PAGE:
narrators and writers

Re-reading Dorothy L. Sayers’ The Nine Tailors, I was taken by the comments about objectivity in writing in this conversation between Lord Peter Wimsey and 15-year-old Miss Hilary Thorpe.

It’s just after Easter. Hilary’s mother died at New Year and now an unidentified corpse has been found in the grave which was being prepared for her father who has just died.

“[…] You and Dad would have got on splendidly. Oh, by the way – you know where Dad and Mother are buried, don’t you? I expect that was the first place you looked at.”
“Well, It was; but I’d rather like to look at it again. You see, I’m wondering just exactly how the- the–”
“How they got the body there? Yes, I thought you’d be wondering that. I’ve been wondering, too. Uncle doesn’t think it’s nice of me to wonder anything of the sort. But it really makes things easier to do a little wondering, I mean, if you’re once interested in a thing it makes it seem less real. That’s not the right word, though.”
“Less personal?”
“Yes; that’s what I mean. You begin to imagine how it all happened, and gradually it gets to feel more like something you’ve made up.”
“H’m!” said Wimsey. “If that’s the way your mind works, you’ll be a writer one day.”
“Do you think so? How funny! That’s what I want to be. But why?”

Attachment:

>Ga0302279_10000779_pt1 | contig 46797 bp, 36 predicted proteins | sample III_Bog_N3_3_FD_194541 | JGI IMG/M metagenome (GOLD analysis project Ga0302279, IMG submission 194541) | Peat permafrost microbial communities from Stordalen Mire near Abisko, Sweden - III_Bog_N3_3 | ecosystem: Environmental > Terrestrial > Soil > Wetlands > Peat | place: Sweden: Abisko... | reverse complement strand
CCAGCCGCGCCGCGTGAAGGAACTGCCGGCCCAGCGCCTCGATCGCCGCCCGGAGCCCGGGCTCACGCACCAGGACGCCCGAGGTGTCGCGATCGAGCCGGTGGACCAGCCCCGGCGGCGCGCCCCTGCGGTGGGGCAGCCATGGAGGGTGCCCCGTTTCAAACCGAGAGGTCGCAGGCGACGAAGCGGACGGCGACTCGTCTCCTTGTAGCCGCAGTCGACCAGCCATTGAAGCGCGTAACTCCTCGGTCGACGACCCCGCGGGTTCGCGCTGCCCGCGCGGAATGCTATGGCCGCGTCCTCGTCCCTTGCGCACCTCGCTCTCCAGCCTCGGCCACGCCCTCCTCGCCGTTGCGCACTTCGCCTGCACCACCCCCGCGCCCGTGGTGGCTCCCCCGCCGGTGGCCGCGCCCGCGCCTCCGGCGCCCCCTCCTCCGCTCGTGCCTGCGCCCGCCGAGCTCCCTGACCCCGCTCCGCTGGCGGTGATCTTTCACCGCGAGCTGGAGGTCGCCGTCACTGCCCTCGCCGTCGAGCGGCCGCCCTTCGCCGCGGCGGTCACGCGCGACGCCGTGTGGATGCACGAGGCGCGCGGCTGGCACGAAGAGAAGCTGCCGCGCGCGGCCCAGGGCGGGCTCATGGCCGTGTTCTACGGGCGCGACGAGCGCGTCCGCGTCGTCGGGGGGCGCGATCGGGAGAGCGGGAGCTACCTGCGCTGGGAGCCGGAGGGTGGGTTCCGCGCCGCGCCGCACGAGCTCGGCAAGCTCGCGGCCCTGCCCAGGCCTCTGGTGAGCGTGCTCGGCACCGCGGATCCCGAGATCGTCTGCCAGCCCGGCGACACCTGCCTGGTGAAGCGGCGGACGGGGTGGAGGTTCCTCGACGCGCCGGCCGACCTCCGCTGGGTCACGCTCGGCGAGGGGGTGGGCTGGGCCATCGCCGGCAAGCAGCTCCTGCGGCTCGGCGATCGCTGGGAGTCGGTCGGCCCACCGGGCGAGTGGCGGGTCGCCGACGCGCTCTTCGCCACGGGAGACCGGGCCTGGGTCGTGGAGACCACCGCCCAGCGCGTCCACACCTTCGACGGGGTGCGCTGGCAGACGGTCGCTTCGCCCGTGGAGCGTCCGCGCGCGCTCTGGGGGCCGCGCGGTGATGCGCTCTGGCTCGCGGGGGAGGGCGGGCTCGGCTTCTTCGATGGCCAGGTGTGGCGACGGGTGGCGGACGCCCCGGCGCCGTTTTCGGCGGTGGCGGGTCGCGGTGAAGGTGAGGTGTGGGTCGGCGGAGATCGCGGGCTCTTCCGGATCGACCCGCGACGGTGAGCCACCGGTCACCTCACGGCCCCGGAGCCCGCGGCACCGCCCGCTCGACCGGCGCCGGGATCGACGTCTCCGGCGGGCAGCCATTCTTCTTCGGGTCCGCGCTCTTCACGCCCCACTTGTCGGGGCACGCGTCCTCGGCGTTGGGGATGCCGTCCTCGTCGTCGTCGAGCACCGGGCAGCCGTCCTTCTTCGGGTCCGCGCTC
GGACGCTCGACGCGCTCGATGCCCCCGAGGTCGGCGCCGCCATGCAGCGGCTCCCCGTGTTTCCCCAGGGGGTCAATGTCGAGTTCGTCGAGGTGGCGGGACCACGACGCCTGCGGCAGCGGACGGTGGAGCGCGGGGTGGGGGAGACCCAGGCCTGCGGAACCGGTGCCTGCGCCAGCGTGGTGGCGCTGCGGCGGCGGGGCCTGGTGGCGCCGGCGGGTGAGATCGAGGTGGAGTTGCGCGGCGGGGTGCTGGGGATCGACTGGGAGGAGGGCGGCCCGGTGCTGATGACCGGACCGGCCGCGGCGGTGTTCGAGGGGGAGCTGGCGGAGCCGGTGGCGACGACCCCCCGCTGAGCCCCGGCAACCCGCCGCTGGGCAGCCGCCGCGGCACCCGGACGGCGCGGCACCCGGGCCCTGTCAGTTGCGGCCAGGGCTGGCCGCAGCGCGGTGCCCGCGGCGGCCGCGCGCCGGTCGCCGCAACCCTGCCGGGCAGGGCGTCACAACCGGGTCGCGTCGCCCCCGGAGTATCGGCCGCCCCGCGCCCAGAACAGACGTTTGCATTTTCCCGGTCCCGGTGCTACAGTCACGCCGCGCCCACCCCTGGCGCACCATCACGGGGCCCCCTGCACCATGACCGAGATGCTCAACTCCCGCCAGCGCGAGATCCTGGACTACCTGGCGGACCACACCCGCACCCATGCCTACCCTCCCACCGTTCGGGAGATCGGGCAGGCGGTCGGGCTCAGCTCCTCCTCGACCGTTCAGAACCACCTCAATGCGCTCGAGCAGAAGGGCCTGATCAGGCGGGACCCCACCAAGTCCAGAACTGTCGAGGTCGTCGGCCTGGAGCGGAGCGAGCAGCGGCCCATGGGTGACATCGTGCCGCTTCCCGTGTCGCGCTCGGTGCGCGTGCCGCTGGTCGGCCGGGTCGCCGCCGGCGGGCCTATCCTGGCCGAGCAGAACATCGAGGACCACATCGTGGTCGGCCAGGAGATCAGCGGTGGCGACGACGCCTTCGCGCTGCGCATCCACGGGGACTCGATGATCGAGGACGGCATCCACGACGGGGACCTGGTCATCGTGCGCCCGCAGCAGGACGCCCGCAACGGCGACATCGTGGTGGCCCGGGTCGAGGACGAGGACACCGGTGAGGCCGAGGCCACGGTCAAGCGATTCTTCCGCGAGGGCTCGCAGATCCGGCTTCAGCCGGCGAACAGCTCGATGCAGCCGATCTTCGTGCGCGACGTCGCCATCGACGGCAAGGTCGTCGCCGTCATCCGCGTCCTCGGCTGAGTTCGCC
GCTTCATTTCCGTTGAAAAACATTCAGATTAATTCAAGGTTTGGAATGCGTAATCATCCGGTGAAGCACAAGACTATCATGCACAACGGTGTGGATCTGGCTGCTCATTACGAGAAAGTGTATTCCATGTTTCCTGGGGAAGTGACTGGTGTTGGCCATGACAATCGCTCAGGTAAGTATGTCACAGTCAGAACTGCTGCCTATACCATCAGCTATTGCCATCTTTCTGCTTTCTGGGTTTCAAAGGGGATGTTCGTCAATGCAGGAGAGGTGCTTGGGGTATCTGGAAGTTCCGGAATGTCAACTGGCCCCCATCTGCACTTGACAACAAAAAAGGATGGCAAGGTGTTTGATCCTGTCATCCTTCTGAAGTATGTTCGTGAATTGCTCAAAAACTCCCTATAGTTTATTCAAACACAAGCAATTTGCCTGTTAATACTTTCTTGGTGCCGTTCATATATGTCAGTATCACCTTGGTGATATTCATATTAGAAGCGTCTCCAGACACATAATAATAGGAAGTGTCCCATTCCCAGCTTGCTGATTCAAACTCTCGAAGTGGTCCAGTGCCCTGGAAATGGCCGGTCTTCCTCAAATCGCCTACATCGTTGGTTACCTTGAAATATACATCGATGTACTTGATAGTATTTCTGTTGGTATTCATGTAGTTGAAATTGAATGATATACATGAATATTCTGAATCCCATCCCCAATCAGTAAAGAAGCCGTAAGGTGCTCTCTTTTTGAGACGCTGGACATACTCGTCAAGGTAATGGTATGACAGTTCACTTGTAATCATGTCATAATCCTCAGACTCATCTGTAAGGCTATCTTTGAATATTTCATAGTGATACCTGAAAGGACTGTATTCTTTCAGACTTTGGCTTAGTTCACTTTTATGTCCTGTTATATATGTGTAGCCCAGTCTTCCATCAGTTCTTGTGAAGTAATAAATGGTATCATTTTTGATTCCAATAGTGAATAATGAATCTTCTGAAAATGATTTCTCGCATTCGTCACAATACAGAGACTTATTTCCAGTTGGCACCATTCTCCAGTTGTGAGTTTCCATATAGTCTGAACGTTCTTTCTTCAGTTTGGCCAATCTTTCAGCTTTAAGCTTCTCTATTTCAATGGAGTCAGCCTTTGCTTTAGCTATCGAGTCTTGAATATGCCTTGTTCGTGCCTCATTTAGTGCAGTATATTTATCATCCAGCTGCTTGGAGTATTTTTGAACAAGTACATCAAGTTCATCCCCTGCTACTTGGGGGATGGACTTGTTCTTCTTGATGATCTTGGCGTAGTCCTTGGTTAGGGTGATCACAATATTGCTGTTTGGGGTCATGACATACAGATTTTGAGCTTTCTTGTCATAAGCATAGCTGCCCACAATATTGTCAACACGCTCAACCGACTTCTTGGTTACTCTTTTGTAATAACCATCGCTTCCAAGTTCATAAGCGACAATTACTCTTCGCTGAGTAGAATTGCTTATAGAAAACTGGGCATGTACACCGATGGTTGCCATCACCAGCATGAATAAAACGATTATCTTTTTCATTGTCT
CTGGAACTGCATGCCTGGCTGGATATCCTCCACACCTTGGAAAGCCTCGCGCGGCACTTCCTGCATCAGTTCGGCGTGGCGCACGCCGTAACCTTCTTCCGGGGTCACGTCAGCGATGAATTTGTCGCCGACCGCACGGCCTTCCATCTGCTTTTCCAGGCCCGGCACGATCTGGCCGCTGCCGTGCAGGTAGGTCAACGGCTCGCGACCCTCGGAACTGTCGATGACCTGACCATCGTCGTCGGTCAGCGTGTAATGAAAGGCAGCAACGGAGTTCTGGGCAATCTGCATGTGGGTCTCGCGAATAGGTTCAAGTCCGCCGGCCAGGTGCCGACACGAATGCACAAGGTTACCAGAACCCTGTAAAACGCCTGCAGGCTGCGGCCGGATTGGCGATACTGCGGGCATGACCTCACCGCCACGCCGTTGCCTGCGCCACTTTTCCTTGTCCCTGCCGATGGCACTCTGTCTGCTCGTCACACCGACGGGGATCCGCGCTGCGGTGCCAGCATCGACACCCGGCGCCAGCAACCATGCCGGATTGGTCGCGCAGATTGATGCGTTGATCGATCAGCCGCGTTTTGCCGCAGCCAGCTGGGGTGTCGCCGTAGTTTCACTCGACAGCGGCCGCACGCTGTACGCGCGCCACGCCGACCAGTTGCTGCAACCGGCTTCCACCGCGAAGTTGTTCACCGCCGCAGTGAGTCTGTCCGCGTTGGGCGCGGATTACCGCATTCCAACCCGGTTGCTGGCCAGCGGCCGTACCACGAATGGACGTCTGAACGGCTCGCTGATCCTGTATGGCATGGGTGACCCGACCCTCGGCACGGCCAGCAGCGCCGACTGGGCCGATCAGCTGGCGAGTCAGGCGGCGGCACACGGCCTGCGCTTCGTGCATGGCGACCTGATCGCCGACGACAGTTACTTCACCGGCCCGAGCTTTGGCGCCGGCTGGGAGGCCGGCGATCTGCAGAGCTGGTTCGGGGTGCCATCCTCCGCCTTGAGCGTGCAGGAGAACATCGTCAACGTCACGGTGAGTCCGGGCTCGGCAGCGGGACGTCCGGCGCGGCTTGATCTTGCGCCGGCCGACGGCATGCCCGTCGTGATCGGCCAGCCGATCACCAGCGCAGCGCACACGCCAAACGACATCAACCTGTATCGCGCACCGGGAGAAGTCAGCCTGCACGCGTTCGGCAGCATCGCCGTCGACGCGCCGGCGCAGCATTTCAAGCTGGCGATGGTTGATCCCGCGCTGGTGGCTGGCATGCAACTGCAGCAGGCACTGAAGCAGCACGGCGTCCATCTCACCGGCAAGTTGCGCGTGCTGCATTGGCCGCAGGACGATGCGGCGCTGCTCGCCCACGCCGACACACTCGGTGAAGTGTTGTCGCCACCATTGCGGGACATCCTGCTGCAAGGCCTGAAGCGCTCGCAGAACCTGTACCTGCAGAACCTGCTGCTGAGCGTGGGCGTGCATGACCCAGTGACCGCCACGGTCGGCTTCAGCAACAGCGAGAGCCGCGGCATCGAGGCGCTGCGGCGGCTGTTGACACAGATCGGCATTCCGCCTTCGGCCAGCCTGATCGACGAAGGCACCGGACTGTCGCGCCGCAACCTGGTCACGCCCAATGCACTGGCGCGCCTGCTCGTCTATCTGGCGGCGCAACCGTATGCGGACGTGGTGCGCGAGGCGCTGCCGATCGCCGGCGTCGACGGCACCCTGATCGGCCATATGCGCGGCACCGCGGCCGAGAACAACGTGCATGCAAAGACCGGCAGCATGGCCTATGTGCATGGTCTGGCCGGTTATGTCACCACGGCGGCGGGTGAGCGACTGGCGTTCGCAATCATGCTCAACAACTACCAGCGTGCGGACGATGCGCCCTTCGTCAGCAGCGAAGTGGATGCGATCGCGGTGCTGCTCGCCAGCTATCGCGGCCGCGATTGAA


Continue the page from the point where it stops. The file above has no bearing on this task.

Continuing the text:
“Because you have the creative imagination, which works outwards, till finally you will be able to stand outside your own experience and see it as something you have made, existing independently of yourself. You’re lucky.”
“Do you really think so?” Hilary looked excited.
“Yes – but your luck will come more at the end of life than at the beginning, because the other sort of people won’t understand the way your mind works. They will start by thinking you dreamy and romantic, and then they’ll be surprised to discover that you are really hard and heartless. They’ll be quite wrong both times – but they won’t ever know it, and you won’t know it at first, and it’ll worry you.”
“But that’s just what the girls say at school. How did you know? … Though they’re all idiots – mostly, that is.”
“Most people are,” said Wimsey, gravely, “but it isn’t kind to tell them so. I expect you do tell them so. Have a heart; they can’t help it. […]”

I think that this de-personalisation of reality, the stepping outside of your own experience and viewing it objectively as something that you have created, is exactly what I am getting at when I talk about not confusing the narrator with the writer.

Only this past week a fellow-poet spoke of how I “get poetry ideas from the real world.” I’d argue, though, that as soon as they are put into my poetry or other writing, these ideas “exist independently”, as Sayers expresses it through Lord Peter, and are fair game for any editing, manipulation or other changes required to serve artistic purposes.

Author: don't confuse the narrator

Exploring the boundary between writer and narrator through first person poetry, prose and opinion

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